Something strange has happened to my male betta fish, Marlin. If you can excuse the quality, I have posted a picture below. It may be hard to see, but there is a strange tumor-looking thing underneath him. I did not (no doubt) notice this earlier today, so it must have appeared within the past few hours.
I saw another post saying that it could be a disease caused by feeding him too much, but I only feed him ~2 worms a day.
I do not know the exact size of my tank, but it is not too small, not too large (sorry, I may sound stupid). The water is at room temperature, and I do not use a filter or heater. The water is changed a few times a month.
Does anyone have any general idea at what could be going on?
is it red? it could be Lymphocitis, Here's a quote given to me when we were trying to diagnose something on one of mine:
From previous posts from OFL, she says that it really isn't treatable in a sense of a fungus or bacteria. It's more of a virus and just needs to run it's course.
Keep a close eye on it as it will most likely burst and then be open to infection and keep the water clean. If/when it does burst if it is lymphocytis, then make sure you clean the entire qt tank thoroughly as it might reinfect your betta.
I think you're safe to run a 5 day course of aquarium salt before just switching to clean water.
I was doing a AQ. salt regimen, but my fish didn't actually have Lymphocitis. So salt probably isn't what you need.
bettas need warm water... 76-82 or so. That is significantly warmer than room temperature water.
bloodworms are not a proper food for a betta. Only to be fed as a treat, once a week, betta pellets should be fed as the staple food, 2-3 pellets a feeding, twice a day, and most recommend a day of fasting every week.
yeah i take most of mine with the camera. sometimes i have to make the flash come on to get a pic. The virus i referenced is usually a red lump... so i'm not 100% that's what yours has. but clean, conditioned water is always a good start.
And a hospital or quarintine tank if there are other fish in his tank.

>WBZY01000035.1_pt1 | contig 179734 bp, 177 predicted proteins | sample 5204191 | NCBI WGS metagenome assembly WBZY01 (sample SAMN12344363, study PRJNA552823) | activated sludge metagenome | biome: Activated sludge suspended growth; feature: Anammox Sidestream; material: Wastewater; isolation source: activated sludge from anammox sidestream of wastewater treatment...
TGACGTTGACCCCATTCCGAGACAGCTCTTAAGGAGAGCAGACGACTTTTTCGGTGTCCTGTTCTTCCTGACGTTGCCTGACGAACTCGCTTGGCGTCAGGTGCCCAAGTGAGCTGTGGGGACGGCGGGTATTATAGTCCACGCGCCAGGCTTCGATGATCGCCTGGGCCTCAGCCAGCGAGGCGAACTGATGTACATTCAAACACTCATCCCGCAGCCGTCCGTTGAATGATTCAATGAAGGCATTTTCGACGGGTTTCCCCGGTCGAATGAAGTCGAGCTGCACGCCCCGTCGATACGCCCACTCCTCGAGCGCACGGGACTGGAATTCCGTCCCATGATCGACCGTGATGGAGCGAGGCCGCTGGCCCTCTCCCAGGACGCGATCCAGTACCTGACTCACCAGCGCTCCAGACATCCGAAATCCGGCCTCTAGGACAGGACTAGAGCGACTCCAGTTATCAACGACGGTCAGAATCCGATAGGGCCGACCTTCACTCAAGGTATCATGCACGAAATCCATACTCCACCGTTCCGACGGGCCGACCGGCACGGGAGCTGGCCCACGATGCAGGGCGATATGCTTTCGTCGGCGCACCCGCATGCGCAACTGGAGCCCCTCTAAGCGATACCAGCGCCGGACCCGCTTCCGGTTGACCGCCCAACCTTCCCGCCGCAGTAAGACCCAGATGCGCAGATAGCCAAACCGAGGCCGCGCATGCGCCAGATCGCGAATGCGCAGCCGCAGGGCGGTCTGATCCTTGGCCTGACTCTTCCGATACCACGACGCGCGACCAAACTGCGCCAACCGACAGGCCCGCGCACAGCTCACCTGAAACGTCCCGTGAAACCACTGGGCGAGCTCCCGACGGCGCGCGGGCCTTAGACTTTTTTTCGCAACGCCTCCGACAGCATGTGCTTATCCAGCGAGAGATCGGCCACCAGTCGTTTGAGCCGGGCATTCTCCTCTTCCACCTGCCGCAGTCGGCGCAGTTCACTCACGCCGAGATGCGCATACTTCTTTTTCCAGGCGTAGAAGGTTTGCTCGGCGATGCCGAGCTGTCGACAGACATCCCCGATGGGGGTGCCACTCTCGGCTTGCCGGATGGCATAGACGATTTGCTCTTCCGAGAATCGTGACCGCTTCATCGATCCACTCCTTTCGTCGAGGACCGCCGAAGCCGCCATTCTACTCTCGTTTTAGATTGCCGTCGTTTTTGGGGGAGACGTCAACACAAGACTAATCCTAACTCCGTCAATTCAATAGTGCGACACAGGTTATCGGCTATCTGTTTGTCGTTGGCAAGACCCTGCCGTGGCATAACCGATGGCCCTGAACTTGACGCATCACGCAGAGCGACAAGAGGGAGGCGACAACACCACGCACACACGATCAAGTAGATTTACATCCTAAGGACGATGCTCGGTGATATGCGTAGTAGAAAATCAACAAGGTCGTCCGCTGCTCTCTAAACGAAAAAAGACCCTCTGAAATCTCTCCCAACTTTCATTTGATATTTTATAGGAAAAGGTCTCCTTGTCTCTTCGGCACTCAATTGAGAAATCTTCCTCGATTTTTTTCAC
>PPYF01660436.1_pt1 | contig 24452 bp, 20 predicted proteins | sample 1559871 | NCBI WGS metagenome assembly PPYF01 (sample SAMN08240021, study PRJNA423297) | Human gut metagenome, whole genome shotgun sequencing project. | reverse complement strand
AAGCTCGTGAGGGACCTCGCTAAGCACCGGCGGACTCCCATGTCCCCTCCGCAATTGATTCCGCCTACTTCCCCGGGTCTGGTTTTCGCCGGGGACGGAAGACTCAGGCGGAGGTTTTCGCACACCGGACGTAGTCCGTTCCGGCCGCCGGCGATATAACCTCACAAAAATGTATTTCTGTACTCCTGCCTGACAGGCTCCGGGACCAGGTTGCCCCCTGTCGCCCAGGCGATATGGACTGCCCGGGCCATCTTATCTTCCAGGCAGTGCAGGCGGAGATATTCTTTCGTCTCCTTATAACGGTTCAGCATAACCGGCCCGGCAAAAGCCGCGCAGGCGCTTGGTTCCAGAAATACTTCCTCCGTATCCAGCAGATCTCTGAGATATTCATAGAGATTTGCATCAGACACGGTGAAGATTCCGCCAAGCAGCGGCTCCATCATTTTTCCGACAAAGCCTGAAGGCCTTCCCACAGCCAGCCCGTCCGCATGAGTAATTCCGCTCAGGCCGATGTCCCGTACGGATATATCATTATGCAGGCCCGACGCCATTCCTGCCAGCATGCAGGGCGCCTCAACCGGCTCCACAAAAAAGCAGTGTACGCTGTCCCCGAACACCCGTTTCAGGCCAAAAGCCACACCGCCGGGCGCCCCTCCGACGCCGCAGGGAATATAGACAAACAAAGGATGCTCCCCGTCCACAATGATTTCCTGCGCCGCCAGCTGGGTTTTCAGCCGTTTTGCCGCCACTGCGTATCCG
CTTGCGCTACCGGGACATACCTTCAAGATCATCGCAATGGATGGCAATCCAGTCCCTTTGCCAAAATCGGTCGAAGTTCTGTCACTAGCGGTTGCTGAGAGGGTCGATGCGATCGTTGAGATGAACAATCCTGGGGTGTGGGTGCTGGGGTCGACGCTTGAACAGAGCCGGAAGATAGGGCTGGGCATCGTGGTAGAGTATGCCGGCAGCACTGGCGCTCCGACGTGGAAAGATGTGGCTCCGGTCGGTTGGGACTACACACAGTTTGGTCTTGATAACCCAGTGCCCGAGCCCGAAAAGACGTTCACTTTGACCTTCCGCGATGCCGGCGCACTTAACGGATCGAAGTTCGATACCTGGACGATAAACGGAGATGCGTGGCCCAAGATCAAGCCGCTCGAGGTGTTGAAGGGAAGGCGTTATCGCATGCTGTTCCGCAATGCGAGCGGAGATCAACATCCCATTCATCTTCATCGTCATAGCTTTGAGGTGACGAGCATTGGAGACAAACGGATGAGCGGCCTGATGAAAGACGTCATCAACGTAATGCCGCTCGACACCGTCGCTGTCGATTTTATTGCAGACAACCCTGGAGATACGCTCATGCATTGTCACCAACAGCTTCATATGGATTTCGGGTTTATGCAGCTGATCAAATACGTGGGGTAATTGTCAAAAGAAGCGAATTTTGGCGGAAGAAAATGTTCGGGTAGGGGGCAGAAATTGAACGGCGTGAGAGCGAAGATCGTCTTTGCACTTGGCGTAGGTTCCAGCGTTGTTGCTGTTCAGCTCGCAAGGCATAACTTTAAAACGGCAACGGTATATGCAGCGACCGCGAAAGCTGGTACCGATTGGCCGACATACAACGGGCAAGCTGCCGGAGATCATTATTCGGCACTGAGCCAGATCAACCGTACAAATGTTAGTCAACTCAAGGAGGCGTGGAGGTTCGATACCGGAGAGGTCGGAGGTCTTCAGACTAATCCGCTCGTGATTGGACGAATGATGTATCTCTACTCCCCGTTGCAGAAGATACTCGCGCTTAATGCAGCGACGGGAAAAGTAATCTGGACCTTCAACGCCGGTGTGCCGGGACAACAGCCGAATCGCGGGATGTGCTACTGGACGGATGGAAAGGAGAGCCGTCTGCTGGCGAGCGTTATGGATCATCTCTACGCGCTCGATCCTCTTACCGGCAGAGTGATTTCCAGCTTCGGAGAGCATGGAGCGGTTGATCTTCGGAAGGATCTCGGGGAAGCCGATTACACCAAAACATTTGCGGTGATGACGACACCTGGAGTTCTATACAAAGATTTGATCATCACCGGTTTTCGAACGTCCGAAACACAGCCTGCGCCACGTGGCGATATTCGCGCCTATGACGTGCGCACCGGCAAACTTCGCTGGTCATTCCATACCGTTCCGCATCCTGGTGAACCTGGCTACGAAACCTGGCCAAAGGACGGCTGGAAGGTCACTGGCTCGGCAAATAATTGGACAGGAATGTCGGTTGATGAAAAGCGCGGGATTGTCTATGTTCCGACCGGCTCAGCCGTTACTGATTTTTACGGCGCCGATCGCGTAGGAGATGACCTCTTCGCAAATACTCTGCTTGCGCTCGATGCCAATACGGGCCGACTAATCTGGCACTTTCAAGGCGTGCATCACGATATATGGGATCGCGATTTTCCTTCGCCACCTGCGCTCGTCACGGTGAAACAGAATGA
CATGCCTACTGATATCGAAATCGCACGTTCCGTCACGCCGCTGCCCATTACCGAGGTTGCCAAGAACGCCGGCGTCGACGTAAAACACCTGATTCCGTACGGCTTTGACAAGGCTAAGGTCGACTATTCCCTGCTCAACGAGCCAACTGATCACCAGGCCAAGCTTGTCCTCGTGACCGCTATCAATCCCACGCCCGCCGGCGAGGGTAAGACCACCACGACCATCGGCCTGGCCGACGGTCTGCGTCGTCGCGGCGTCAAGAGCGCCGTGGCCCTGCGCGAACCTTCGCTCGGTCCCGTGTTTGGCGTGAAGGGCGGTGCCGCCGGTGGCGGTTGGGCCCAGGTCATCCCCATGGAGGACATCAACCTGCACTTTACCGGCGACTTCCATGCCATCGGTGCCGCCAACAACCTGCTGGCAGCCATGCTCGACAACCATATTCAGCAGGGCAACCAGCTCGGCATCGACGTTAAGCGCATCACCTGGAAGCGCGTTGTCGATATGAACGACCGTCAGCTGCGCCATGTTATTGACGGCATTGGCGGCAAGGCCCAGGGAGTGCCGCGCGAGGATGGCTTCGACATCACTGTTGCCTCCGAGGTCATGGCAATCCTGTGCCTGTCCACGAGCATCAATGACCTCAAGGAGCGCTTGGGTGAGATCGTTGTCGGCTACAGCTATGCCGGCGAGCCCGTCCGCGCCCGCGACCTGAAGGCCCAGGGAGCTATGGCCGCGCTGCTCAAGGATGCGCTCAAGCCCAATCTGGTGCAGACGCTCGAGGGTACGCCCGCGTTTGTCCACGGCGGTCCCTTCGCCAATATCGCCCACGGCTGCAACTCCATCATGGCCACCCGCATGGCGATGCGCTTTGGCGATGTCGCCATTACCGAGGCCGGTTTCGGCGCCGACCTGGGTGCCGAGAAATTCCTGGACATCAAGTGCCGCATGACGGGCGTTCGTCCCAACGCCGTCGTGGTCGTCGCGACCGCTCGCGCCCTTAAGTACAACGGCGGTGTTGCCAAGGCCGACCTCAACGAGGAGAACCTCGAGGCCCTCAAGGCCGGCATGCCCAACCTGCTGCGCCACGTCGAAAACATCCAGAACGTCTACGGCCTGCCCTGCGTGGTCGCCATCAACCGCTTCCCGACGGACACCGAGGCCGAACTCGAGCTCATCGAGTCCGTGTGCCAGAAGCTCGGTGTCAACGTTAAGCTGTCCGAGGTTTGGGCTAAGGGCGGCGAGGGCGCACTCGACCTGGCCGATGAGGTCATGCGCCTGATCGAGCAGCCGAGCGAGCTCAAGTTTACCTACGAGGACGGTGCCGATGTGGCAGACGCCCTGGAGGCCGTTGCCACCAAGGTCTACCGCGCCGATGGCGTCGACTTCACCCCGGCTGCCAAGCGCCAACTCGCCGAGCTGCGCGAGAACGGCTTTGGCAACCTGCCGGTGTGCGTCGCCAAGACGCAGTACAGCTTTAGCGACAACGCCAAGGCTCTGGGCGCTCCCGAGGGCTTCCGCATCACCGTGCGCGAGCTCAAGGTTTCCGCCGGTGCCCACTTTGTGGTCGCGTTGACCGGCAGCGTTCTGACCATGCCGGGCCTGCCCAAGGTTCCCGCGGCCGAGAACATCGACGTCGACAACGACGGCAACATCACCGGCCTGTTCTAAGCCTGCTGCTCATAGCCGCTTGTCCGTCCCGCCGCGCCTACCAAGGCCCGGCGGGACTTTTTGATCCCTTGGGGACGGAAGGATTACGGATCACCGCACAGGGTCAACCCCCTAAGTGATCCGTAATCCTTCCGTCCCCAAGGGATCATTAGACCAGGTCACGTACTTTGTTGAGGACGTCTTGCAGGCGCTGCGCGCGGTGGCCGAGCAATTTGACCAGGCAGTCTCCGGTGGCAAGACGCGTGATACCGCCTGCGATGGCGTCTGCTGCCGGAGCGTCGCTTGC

Honestly, it looks like he is trying to have some bowel movement...and that may be a "cinnamon bun" in the making
Cooper, I am not here to lecture, so I hope you do not take it the wrong way. Your post does not sound stupid, but it does sound irresponsible.
You need to know:
1) How big your tank is (measure it with something like a milk jug with known volume)
2) what the water temperature is (just get an L cheapo thermometer)
3) Food variety (blood worms are great treat, but should also consider pellets which also pack the nutrients your betta needs)
4) water changing schedule (you need to how big your tank is so you know what is the ideal water change for your betta)- chemistry that is off balance usually will slowly poison your betta for months and you wouldn't even know it. That's why a lot of posters always say their betta was doing fine for however long and all of a sudden something bad happened.
All of these you need to know in the event that your betta really have an emergency, you will be doing your betta a disservice by being a irresponsible care taker.
I am not an "irresponsible care taker" just because I do not know the size of the fish tank, I take very good care of my betta. I will look up the size and find out the temperature though, should there be another problem. But for an approximation, room temperature is in the low 70's F.
And, I never said that I was feeding it blood worms daily, I don't even have any. They aren't blood worms, they are worms that are meant for daily feeding.
And yes, I figured out that it was a digestive problem.
Last edited by dramaqueen; 12-16-2011 at 07:35 PM.
it's not a problem. it's a poop. bettas are ninja-poopers, you rarely see them do it. if it's that big, you might be feeding him too much. i usually see them that size after fasting them for a day or so. x: it's nothing to worry about at all!
what kinda worms are you feeding him? are they live, frozen, or freeze-dried?